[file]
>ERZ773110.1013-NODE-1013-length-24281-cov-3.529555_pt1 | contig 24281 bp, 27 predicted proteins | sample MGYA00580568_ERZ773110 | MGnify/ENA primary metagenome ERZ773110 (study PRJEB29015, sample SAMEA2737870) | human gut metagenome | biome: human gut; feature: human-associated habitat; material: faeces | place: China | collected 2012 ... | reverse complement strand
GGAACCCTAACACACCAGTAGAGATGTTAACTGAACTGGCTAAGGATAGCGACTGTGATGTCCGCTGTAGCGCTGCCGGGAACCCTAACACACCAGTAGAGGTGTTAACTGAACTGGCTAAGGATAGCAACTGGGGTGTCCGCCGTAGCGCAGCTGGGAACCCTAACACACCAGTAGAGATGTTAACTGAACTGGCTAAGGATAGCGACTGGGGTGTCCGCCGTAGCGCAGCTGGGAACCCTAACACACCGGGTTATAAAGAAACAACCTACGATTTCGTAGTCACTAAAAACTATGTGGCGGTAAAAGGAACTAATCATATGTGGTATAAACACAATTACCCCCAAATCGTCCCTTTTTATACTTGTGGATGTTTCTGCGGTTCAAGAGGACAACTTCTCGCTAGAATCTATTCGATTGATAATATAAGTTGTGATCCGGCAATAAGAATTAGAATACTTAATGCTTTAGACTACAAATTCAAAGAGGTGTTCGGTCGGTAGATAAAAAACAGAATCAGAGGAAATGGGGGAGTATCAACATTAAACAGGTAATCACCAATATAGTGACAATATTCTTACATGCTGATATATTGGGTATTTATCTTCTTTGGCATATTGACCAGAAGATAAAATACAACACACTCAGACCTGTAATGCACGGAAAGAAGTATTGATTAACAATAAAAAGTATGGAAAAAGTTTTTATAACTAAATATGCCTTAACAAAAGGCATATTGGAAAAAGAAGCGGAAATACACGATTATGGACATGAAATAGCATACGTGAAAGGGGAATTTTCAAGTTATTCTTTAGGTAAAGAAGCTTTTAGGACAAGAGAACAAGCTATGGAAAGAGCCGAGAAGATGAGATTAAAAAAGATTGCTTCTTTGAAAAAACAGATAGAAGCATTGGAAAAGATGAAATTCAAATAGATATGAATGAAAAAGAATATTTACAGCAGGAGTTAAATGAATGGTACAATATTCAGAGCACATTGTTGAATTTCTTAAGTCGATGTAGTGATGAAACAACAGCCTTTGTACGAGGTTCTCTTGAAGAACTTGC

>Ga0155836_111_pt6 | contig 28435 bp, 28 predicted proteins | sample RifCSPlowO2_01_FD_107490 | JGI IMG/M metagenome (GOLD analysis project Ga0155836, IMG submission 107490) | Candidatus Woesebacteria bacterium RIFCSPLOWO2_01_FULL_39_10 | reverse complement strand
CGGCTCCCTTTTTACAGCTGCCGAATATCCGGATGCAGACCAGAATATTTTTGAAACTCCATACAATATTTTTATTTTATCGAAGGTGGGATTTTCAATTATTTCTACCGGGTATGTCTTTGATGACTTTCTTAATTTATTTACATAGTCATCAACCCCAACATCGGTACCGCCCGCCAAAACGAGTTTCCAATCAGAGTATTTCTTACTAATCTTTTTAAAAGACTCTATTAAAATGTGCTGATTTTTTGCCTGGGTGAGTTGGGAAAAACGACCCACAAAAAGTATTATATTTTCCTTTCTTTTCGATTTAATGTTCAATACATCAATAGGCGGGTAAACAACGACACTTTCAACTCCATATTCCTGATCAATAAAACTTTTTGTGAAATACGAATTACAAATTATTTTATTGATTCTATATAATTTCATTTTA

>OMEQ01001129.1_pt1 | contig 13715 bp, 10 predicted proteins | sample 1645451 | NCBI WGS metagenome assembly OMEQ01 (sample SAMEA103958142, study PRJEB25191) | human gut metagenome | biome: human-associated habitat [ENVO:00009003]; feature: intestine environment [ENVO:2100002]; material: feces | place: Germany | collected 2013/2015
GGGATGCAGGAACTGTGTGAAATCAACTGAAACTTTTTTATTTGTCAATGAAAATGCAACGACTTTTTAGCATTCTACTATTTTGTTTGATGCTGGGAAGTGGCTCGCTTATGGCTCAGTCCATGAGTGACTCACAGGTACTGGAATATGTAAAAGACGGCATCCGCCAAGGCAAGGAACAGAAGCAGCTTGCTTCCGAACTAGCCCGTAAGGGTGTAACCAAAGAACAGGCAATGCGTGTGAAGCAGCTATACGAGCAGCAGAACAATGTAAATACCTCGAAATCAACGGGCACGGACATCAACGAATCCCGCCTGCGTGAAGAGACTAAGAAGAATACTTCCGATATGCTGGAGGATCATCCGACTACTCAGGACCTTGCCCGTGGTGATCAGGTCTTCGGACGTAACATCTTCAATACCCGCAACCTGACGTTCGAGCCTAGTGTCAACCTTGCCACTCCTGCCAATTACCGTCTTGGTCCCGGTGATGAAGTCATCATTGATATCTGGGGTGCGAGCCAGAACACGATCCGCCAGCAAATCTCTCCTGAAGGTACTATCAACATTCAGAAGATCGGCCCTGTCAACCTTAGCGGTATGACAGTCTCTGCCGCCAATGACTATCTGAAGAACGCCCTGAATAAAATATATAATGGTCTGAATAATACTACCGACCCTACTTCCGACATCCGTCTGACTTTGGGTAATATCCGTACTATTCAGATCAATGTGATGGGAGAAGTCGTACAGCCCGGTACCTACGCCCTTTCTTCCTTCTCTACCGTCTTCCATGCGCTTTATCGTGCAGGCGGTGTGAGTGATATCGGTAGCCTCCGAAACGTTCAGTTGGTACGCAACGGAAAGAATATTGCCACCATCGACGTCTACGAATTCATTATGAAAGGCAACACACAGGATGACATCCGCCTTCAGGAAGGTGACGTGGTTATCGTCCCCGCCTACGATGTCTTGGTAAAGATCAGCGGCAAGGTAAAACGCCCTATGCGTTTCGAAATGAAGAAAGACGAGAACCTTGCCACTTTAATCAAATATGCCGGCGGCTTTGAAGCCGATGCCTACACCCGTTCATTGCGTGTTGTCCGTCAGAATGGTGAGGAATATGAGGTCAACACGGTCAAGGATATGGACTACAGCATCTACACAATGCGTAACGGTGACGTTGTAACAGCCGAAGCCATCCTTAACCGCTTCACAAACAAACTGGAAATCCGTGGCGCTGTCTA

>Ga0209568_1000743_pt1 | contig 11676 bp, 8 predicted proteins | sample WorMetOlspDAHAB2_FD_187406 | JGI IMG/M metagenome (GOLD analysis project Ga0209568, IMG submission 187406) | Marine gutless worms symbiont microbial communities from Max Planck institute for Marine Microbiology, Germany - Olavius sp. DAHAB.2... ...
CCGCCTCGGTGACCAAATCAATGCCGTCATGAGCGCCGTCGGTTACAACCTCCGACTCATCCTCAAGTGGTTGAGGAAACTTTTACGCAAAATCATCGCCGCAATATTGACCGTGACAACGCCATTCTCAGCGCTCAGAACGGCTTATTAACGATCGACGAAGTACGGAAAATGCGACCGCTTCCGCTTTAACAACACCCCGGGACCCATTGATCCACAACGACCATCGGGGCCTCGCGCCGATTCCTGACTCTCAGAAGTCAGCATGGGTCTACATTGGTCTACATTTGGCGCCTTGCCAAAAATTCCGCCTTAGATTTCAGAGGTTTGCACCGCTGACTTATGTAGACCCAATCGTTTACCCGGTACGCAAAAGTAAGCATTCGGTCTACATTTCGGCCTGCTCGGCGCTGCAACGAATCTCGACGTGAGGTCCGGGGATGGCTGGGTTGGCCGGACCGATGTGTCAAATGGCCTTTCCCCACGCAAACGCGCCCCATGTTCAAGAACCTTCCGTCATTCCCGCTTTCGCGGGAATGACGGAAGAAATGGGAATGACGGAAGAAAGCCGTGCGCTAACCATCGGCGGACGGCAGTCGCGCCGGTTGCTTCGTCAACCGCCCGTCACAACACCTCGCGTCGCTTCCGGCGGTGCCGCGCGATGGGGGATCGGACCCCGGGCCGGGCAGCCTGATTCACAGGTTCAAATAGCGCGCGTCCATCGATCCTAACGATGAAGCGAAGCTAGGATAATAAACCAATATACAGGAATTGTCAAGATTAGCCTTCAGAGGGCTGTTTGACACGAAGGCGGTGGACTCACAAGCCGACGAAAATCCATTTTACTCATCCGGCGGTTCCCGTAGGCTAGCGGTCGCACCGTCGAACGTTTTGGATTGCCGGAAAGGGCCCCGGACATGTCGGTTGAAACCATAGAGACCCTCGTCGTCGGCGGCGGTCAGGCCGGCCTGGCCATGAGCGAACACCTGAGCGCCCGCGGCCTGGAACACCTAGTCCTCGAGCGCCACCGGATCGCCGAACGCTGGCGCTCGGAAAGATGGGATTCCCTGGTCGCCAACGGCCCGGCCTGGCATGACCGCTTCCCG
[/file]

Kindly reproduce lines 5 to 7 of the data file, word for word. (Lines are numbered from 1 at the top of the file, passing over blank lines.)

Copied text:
>OMEQ01001129.1_pt1 | contig 13715 bp, 10 predicted proteins | sample 1645451 | NCBI WGS metagenome assembly OMEQ01 (sample SAMEA103958142, study PRJEB25191) | human gut metagenome | biome: human-associated habitat [ENVO:00009003]; feature: intestine environment [ENVO:2100002]; material: feces | place: Germany | collected 2013/2015
GGGATGCAGGAACTGTGTGAAATCAACTGAAACTTTTTTATTTGTCAATGAAAATGCAACGACTTTTTAGCATTCTACTATTTTGTTTGATGCTGGGAAGTGGCTCGCTTATGGCTCAGTCCATGAGTGACTCACAGGTACTGGAATATGTAAAAGACGGCATCCGCCAAGGCAAGGAACAGAAGCAGCTTGCTTCCGAACTAGCCCGTAAGGGTGTAACCAAAGAACAGGCAATGCGTGTGAAGCAGCTATACGAGCAGCAGAACAATGTAAATACCTCGAAATCAACGGGCACGGACATCAACGAATCCCGCCTGCGTGAAGAGACTAAGAAGAATACTTCCGATATGCTGGAGGATCATCCGACTACTCAGGACCTTGCCCGTGGTGATCAGGTCTTCGGACGTAACATCTTCAATACCCGCAACCTGACGTTCGAGCCTAGTGTCAACCTTGCCACTCCTGCCAATTACCGTCTTGGTCCCGGTGATGAAGTCATCATTGATATCTGGGGTGCGAGCCAGAACACGATCCGCCAGCAAATCTCTCCTGAAGGTACTATCAACATTCAGAAGATCGGCCCTGTCAACCTTAGCGGTATGACAGTCTCTGCCGCCAATGACTATCTGAAGAACGCCCTGAATAAAATATATAATGGTCTGAATAATACTACCGACCCTACTTCCGACATCCGTCTGACTTTGGGTAATATCCGTACTATTCAGATCAATGTGATGGGAGAAGTCGTACAGCCCGGTACCTACGCCCTTTCTTCCTTCTCTACCGTCTTCCATGCGCTTTATCGTGCAGGCGGTGTGAGTGATATCGGTAGCCTCCGAAACGTTCAGTTGGTACGCAACGGAAAGAATATTGCCACCATCGACGTCTACGAATTCATTATGAAAGGCAACACACAGGATGACATCCGCCTTCAGGAAGGTGACGTGGTTATCGTCCCCGCCTACGATGTCTTGGTAAAGATCAGCGGCAAGGTAAAACGCCCTATGCGTTTCGAAATGAAGAAAGACGAGAACCTTGCCACTTTAATCAAATATGCCGGCGGCTTTGAAGCCGATGCCTACACCCGTTCATTGCGTGTTGTCCGTCAGAATGGTGAGGAATATGAGGTCAACACGGTCAAGGATATGGACTACAGCATCTACACAATGCGTAACGGTGACGTTGTAACAGCCGAAGCCATCCTTAACCGCTTCACAAACAAACTGGAAATCCGTGGCGCTGTCTA

>Ga0209568_1000743_pt1 | contig 11676 bp, 8 predicted proteins | sample WorMetOlspDAHAB2_FD_187406 | JGI IMG/M metagenome (GOLD analysis project Ga0209568, IMG submission 187406) | Marine gutless worms symbiont microbial communities from Max Planck institute for Marine Microbiology, Germany - Olavius sp. DAHAB.2... ...